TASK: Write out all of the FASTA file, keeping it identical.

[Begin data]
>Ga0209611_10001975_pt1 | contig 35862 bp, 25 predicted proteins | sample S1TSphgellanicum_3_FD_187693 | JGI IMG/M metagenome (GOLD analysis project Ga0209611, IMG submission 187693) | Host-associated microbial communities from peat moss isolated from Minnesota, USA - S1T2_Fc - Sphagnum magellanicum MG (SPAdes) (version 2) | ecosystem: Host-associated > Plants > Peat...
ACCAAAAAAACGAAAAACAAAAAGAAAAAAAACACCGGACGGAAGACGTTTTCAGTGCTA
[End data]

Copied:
>Ga0209611_10001975_pt1 | contig 35862 bp, 25 predicted proteins | sample S1TSphgellanicum_3_FD_187693 | JGI IMG/M metagenome (GOLD analysis project Ga0209611, IMG submission 187693) | Host-associated microbial communities from peat moss isolated from Minnesota, USA - S1T2_Fc - Sphagnum magellanicum MG (SPAdes) (version 2) | ecosystem: Host-associated > Plants > Peat...
ACCAAAAAAACGAAAAACAAAAAGAAAAAAAACACCGGACGGAAGACGTTTTCAGTGCTA